The excavation of a favissa (repository pit for cultic objects)discovered in early December 2014 near the temple of the god Ptah at Karnak has just been completed yielding numerous religious artefacts of exceptional quality, with the use of a new recording method that virtually reconstructs each step of the discovery with millimeter accuracy.
The excavation was conducted by the French-Egyptian Center for the Study of the Temples of Karnak — Cfeetk which was founded by the CNRS and the Egyptian Ministry for Antiquities to study and restore the Amun-Re precinct at Karnak (Luxor).

Since October 2008, an interdisciplinary program has been dedicated to the temple of Ptah, located at the northern end of the temple of Amun-Re. Built during the reign of Thutmose III, the temple of Ptah was restored, enlarged and adapted throughout the period before the reign of Emperor Tiberius (14-37 AD). It is dedicated to the god Ptah, a divinity associated with the Egyptian town of Memphis.

Cfeetk archaeologists found 38 statues, statuettes and precious objects, placed around the lower part of a seated statue of the god Ptah. The find notably included: 14 statues, statuettes and figurines of Osiris, 3 statuettes of baboons, 2 statuettes representing the goddess Mut, including one covered in hieroglyphics, 1 head and fragments of a cat statuette (Bastet), 2 unidentified statuette bases, 1 small plaque and the upper part of a small stele marked with the name of the god Ptah, and several inlays. A sphinx statue and a small statue head probably representing the god Imhotep were also discovered in the upper part of the pit and fragments of a stele were found at the edge.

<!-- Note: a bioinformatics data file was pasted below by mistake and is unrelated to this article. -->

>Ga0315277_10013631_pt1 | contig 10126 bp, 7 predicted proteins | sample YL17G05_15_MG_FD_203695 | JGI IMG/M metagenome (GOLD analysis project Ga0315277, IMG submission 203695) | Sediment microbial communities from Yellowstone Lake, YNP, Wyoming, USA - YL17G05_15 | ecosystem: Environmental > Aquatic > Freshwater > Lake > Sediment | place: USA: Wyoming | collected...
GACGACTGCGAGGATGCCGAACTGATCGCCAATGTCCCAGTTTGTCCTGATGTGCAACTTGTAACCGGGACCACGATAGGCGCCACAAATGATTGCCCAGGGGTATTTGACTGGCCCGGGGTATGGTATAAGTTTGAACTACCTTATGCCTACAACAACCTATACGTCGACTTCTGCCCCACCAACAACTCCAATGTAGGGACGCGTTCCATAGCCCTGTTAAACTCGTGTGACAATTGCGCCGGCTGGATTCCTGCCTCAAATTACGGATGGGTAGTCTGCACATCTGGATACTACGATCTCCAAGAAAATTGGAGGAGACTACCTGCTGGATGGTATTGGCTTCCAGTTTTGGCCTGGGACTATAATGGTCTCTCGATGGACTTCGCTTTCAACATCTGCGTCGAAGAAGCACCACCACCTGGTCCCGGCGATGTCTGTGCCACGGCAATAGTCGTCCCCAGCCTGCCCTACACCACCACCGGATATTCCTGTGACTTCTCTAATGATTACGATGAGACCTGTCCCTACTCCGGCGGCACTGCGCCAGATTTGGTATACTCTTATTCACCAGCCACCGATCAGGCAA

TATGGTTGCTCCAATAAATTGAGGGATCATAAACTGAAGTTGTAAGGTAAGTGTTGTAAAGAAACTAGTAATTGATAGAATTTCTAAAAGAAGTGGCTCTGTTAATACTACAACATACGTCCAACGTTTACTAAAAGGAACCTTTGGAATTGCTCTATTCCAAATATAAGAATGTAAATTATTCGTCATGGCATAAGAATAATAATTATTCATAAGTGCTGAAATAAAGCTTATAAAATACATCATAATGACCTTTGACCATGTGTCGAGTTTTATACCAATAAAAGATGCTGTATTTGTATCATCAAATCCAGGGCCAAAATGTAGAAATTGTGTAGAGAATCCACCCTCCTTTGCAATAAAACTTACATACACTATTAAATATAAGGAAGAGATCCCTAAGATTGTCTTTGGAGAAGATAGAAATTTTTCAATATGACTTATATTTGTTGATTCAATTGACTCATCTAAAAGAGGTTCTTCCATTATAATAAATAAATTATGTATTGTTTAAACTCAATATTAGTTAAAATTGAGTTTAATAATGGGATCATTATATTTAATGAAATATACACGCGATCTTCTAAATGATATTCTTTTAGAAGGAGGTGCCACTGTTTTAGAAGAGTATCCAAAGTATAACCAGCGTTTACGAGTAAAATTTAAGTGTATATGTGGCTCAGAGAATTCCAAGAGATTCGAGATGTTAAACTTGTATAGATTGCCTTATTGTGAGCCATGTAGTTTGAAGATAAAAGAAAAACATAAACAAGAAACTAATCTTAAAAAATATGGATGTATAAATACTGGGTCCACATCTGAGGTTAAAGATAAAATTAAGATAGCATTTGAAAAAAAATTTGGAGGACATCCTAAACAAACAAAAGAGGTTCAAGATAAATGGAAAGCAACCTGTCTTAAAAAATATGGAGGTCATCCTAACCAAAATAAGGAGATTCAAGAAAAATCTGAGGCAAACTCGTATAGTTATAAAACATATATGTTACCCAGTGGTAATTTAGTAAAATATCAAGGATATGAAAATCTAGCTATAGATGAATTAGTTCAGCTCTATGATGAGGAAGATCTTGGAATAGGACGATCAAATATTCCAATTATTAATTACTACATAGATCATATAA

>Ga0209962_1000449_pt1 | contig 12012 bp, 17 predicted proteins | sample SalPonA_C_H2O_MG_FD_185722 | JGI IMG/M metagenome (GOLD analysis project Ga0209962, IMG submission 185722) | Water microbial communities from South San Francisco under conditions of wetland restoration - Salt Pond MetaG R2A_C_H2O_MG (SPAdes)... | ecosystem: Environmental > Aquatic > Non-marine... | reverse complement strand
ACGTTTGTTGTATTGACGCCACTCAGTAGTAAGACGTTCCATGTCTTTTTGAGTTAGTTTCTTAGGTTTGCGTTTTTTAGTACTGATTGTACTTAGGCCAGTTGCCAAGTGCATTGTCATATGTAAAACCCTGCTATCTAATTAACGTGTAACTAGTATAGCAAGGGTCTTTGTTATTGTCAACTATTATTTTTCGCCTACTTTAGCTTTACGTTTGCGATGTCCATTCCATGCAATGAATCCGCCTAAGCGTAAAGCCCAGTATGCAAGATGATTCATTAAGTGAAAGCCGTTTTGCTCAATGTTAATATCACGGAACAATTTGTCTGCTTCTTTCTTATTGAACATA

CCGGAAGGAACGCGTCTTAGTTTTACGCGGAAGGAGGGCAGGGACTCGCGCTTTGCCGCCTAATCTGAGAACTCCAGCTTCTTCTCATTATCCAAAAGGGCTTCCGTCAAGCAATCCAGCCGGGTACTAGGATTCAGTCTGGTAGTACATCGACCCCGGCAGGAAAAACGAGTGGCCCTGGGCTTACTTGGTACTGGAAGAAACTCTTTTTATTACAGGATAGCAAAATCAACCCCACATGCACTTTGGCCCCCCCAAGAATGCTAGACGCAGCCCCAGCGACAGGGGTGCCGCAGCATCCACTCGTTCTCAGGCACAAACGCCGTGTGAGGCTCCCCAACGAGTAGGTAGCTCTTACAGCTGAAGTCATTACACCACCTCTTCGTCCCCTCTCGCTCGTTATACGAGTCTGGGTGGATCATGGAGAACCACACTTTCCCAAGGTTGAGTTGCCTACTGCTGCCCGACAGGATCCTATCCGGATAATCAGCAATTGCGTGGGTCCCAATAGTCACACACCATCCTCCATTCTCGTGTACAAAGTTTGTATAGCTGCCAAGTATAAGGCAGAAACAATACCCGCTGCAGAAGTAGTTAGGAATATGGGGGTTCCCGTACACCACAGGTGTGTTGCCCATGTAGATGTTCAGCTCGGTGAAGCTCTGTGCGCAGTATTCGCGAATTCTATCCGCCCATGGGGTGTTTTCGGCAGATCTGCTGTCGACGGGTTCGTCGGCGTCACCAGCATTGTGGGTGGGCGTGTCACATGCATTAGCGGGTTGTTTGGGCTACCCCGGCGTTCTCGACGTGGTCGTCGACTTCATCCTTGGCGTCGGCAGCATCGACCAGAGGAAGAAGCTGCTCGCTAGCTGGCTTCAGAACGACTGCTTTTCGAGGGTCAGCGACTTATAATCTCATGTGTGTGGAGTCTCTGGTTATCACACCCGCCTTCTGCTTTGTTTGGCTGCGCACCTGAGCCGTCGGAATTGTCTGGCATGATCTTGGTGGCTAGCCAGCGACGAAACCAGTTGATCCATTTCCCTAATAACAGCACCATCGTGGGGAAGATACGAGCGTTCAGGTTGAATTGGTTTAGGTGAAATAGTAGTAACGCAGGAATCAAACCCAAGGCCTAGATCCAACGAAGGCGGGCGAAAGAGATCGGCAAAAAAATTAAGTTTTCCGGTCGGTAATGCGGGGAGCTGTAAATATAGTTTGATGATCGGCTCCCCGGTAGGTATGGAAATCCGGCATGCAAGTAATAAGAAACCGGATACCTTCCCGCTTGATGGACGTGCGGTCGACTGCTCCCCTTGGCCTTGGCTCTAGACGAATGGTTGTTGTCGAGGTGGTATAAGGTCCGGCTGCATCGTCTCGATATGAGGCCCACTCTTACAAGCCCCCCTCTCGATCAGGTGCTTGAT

According to the ceramic material found in the pit and the epigraphic data, this collection of statues dates back to the 8th-7th century BC, which marked the beginning of the 25th Egyptian dynasty.

A topographer specialized in archaeology made a series of photogrammetric reconstructions of the objects through high-density image correlation. This method makes it possible to locate all the objects after they have been removed and study their layout in detail. It also enabled the scientists to assemble a video of the whole removal operation.